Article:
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Ubuntu - Permissions Setup on a Library Computer

post #1 of 8
Thread Starter 
Hello Everyone,

I am a librarian at a small school. I have setup an old Pentium 4 desktop with Ubuntu 13.04 for students to search for books and print out documents from Google Docs. Everything works great except that I am not sure how to limit student's user account.

I would like to students to be able to use Chromium and thats it. Is there a way to do this?

I know a little bit about command line so I can walk through steps if necessary. If I mess it up, ill just re-image.

I appreciate the help.
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post #2 of 8
Honestly, I'd recommend running a different distro as you'd spend more time locking Ubuntu down than you would allowing others on it. You can get kiosk-orientated distros which should already be built to only run a webbrowser, though I've not installed any such distros personally.

There's been one or two threads on OCN recently with similar requirements as yourself so if you're happy to have an experiment, then there should be some good information here for you (though I can't find the threads myself laugher.gif )
post #3 of 8
http://www.porteus.org/ Kiosk version. An idea of what you looking for, although I don't recommend this one specifically. Is to locked down. Personally I would want something I could ssh into that way you could totally lockdown the user interface and still manage it without trouble.

Find some and set them up in a VM till you get it sorted (learn how to set it up that is). Then do it on the actual computer. Much quicker I would guess.
Edited by Tadaen Sylvermane - 10/2/13 at 10:54pm
 
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post #4 of 8
on mint you can create a new user account with standard privileges and remove the software in that path as root/admin then the new user is not admin/root so they cant sudo anything or change stuff, the KDE user control center has some granular control that might be helpful such as disabling CD roms. You can untick everything apart from 'dialout' and i think this gives something close to what you want. Also another idea would be to run a VM from virtual box that in the event of it being trashed could go back to normal in the blink of an eye from a snapshot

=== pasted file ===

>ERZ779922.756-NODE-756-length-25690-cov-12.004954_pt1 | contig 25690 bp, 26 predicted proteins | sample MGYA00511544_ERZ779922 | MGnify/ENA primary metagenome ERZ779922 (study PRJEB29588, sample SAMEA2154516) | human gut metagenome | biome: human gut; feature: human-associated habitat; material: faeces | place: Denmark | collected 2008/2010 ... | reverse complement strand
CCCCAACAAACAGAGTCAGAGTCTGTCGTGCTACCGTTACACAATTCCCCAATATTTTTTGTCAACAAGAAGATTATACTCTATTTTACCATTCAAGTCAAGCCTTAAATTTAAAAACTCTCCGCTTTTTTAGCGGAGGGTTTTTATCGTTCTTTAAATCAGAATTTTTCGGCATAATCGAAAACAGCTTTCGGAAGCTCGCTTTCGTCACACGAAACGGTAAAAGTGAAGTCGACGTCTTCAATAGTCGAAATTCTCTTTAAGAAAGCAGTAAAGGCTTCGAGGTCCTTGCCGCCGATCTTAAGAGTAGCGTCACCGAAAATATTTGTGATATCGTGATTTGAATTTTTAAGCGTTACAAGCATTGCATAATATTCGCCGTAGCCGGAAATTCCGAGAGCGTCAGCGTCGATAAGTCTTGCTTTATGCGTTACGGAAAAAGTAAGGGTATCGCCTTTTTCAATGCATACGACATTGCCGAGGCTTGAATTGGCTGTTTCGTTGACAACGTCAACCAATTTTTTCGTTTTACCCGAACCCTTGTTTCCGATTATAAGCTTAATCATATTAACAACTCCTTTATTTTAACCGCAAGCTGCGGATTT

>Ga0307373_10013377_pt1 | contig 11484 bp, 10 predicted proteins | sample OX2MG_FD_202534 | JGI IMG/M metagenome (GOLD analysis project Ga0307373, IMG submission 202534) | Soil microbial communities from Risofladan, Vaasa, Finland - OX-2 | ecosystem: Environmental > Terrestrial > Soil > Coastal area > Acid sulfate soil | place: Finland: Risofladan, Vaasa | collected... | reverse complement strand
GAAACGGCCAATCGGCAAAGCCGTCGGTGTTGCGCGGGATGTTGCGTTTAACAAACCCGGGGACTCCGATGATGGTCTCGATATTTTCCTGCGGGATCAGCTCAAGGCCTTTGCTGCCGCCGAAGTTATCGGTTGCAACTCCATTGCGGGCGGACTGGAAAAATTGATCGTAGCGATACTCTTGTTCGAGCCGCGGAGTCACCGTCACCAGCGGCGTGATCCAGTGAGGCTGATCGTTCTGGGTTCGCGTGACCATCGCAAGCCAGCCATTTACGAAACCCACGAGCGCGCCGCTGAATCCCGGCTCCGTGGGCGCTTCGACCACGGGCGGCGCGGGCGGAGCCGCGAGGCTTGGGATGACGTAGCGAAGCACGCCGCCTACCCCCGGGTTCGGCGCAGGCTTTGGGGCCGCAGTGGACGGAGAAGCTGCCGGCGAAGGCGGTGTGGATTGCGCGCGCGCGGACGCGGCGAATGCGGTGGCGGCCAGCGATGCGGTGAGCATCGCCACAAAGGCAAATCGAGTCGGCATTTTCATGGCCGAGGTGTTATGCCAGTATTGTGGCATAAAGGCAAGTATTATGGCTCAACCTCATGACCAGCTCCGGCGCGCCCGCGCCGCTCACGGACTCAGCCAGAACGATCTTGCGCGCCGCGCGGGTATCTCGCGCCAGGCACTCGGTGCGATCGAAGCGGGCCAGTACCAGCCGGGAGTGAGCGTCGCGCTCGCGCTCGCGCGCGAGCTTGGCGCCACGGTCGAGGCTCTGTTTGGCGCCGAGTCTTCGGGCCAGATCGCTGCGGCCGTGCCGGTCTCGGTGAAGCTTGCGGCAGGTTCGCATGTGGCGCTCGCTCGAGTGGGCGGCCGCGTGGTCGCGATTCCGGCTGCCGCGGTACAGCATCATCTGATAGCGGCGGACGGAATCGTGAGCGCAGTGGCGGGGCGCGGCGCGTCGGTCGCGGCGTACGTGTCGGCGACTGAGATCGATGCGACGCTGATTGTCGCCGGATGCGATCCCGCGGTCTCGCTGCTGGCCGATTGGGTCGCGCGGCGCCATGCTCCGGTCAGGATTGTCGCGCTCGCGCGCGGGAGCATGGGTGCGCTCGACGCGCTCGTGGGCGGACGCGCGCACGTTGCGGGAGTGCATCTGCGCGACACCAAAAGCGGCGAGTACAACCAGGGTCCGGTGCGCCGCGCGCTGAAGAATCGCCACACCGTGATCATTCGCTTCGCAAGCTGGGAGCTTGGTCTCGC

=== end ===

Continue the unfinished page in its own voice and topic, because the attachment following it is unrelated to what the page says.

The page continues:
Edited by Pip Boy - 10/3/13 at 3:43pm
post #5 of 8
Quote:
Originally Posted by phill1978 View Post

on mint you can create a new user account with standard privileges and remove the software in that path as root/admin then the new user is not admin/root so they cant sudo anything or change stuff.
easier said than done given the dependencies that shell scripts will have. And even if you did manage to clear all that up, there's nothing stopping the user from running the command with the full path ($PATH is really more a convenience than a necessity).

Also lets not forget that [ctl]+[alt]+[F1...6] can still be exploited.
Quote:
Originally Posted by phill1978 View Post

Also another idea would be to run a VM from virtual box that in the event of it being trashed could go back to normal in the blink of an eye from a snapshot
You don't need a VM to do that: Btrfs root, ZFS-on-linux, dd imaging, etc
post #6 of 8
Thread Starter 
I looked into proteus. It seems like one I might try out due to its size and ability to select a few things that students really need.

Another option was to use the Ubuntu Guest account and just have the students log out. Only problem is that I want to configure some settings in the guest account. Is this possible?
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post #7 of 8
Quote:
Originally Posted by granno21 View Post

I looked into proteus. It seems like one I might try out due to its size and ability to select a few things that students really need.

Another option was to use the Ubuntu Guest account and just have the students log out. Only problem is that I want to configure some settings in the guest account. Is this possible?

I believe you can edit the /etc/guest-session/prefs.sh on that account yes. Give it a try
post #8 of 8
Well you just mentioned the one computer so maybe this would be over-kill but I suppose you could use a standard image with the Linux Terminal Server Project. No hard disk means no way to screw it up too bad...?
 
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